New to TR - Did I choose too high of a volume plan?

I’m new to TR… and generally new to interval training period (in the past I just trained to get the distances in). I completed two IM 70.3s and a marathon last year and plan this year on an Olympic in March, IM 70.3 St. George in May, and full distance IM AZ in November ( my first full distance). I’m 53 and a few years back to working out from Achilles tendon surgery.

I chose and filled my calendar with the base and build mid volume half distance plans to go up until the 70.3 in May, and then the mid volume full distance base/build/specialty to take me to November. I based the choice primarily by looking at the total hours per week that the plans called for in that they were similar to the hours I would put in typically.

I’m on week four of the base half distance plan, and during the first three weeks, I’ve had to cut out 1 or 2 runs/bikes during the week either due to soreness or general fatigue. I’m realizing now that equating the generally lower effort levels of my past workouts to the higher level called for by TR adds up to a pretty decent increase in TSS than what I think I’ve done in the past. I’m hoping this week (it’s the first recovery week so a little less TSS than last week or the week before) I’ll finish all of the workouts.

Now to my question: Should I continue to work towards my goal of completing all of the calendared activities in the mid volume plan under the assumption that my body will adapt to the high workload if I’m wise enough not to overtrain, or should I consider switching to the low volume plan? Or should I wait a few more weeks to tackle that question? I’m really enjoying the workouts and TR in general, but I want to make sure I make the best choices in training to lead to the best outcome in November…

Thanks in advance for any advice…

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Yes consider it, but first consider some other factors;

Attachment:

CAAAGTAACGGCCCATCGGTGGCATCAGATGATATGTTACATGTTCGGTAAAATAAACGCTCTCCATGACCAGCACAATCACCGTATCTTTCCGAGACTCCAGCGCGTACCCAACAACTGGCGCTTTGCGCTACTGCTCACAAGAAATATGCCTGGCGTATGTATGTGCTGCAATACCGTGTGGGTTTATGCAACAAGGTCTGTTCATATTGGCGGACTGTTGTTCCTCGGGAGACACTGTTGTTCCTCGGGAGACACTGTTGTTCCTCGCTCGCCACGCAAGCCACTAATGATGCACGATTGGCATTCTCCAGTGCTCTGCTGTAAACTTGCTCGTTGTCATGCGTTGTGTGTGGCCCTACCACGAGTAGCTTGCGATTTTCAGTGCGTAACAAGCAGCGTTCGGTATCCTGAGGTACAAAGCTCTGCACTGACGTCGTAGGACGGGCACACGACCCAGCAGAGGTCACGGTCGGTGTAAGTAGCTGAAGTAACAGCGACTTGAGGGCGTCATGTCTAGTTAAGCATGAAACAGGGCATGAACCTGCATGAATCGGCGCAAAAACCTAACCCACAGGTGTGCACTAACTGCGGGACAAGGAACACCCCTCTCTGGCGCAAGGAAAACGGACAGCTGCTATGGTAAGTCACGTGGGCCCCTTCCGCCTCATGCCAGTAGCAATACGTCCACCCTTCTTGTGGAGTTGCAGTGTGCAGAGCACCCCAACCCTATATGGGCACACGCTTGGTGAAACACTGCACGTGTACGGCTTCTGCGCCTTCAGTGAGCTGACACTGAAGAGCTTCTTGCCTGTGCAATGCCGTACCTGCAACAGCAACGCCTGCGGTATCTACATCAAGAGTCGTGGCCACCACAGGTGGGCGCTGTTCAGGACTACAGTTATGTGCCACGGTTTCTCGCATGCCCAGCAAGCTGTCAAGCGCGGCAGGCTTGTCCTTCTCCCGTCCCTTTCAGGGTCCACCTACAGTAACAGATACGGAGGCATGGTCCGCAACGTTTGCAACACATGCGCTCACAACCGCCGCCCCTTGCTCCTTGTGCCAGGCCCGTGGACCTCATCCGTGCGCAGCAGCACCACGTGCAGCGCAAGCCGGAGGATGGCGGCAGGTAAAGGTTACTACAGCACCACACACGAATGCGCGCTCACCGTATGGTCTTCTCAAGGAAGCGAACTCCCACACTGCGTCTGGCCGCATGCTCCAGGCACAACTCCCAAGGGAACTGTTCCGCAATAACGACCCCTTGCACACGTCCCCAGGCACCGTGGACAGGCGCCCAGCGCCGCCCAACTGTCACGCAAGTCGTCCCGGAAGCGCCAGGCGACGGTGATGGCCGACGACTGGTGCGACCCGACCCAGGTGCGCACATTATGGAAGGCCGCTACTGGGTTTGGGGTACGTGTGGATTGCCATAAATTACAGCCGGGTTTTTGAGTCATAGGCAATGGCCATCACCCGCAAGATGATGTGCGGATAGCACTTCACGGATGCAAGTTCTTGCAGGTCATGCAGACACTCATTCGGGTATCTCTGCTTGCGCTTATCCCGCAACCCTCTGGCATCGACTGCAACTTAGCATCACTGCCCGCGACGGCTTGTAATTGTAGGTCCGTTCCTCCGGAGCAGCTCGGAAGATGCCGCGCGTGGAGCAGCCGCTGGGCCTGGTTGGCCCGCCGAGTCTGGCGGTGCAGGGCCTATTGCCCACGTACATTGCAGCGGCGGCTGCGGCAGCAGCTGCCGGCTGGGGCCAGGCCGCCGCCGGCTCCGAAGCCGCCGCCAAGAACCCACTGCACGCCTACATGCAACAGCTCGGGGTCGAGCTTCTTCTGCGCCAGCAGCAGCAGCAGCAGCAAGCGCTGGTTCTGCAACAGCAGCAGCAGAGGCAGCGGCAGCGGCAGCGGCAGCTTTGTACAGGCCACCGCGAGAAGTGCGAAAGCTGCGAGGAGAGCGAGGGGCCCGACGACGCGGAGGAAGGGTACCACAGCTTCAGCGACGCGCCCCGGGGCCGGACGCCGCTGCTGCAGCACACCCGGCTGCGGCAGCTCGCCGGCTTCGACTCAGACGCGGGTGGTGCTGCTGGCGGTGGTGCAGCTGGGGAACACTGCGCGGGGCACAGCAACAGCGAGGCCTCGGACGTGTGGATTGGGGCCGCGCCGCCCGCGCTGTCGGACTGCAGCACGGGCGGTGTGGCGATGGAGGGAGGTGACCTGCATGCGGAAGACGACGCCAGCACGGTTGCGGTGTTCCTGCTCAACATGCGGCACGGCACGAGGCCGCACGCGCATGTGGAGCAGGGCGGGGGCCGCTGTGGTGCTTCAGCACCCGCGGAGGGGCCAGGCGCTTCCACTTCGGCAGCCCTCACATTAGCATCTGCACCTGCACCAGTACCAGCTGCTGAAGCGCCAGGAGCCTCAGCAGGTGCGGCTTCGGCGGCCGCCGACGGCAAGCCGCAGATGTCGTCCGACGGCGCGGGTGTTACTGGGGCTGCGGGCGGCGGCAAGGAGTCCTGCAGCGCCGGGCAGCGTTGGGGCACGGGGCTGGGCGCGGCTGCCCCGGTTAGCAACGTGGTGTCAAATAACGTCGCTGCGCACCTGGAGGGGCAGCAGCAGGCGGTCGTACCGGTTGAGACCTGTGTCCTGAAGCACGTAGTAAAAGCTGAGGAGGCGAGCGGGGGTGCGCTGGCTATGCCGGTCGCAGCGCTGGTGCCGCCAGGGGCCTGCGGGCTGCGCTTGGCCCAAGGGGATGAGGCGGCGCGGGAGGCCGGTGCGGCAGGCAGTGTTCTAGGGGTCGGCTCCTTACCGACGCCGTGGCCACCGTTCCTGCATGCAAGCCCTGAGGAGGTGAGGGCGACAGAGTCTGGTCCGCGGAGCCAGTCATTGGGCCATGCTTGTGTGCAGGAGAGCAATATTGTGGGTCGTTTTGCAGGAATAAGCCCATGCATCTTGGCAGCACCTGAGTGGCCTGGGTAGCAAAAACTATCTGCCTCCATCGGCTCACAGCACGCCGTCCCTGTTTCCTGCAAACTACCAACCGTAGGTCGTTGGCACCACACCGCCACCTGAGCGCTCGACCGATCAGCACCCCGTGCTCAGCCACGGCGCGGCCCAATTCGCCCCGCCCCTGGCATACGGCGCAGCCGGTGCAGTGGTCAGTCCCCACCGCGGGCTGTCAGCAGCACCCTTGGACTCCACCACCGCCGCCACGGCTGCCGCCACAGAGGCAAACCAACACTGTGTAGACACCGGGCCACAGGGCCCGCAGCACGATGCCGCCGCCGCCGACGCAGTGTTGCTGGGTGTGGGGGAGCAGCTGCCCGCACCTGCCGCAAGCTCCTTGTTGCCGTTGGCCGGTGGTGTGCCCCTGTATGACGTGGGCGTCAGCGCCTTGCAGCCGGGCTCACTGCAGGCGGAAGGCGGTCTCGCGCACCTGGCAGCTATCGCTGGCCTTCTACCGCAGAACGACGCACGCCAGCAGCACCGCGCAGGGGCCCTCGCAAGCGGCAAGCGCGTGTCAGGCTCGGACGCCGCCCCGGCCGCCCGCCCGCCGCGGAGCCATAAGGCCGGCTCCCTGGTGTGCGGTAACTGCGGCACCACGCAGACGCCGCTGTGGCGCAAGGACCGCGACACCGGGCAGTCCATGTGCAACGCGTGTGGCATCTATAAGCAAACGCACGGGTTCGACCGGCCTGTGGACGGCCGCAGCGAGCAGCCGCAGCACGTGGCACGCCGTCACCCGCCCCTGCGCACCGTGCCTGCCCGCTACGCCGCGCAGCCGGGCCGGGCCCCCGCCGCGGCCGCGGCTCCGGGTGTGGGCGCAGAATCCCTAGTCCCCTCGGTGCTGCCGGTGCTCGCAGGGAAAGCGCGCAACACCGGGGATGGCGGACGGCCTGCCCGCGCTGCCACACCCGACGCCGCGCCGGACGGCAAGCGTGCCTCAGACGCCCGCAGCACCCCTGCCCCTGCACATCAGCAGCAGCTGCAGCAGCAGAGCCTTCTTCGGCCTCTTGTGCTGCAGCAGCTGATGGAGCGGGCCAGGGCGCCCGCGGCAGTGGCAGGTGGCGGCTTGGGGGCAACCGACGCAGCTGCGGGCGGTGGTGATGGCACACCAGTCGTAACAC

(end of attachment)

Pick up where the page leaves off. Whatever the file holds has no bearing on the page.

How’s your nutrition, protein and carb intake especially? How much fluids are you getting in?

How much rest and sleep are you getting?

Are you hitting all the run and swim session, it’s only bike that’s hard?

How much training were you doing the six weeks before starting the half plan?

Have you tried tweaking down the intensity before quitting a session!

You might not need to analyse all these, I’m just giving you an idea of all the factors that are at play here. :slightly_smiling_face:

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I would agree with what Joex had to say and add that if you’re new to structured interval training it’s a lot more work than your run of the mill workout. It may be best to ease into it and let the body get used to the work load. When I started or start a season I prefer the low volume plans. I’ll add in outside rides when the weather permits, and add in some aerobic TR rides to build TSS. I end up doing LV plans all year long and building my TSS by adding in my weekly MTB rides.

Hmm… thanks JoeX …lots to consider. Nutrition is pretty good… although aimed at low carb intake. I do take in food before and after a workout. … and plenty of protein and fluids - I’m good about hydration. Monitoring sleep - averaging 8 hours and getting a good amount of REM and deep sleep per the Garmin 935.

It’s the run and the bike… or… more specifically, one or the other. Meaning last week… I cut down the long ride by half because of a knee issue and general fatigue. Week before it was a skipped run after being really sore from run intervals the day before. I haven’t tried turning down the intensity… and after a 2–3 year bout with the achilles between rehab PT and surgery and rehab… I’m pretty paranoid about any pain that seems different than general soreness- I tend to lean towards shutting down out of fear for injury.

heypoolboy78- my original thinking was that over the course of 3-4 weeks I’d ease into completing all the workouts in the mid plan… I’m still hopeful that will work but second guessing myself…

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JoeX has some great points. Some other point to consider:

  • Make sure your FTP is accurate and realistic (i.e. you should complete your SS workouts with some discomfort but should be doable). When doing the Tri plans I prefer to undershoot on FTP than overshoot.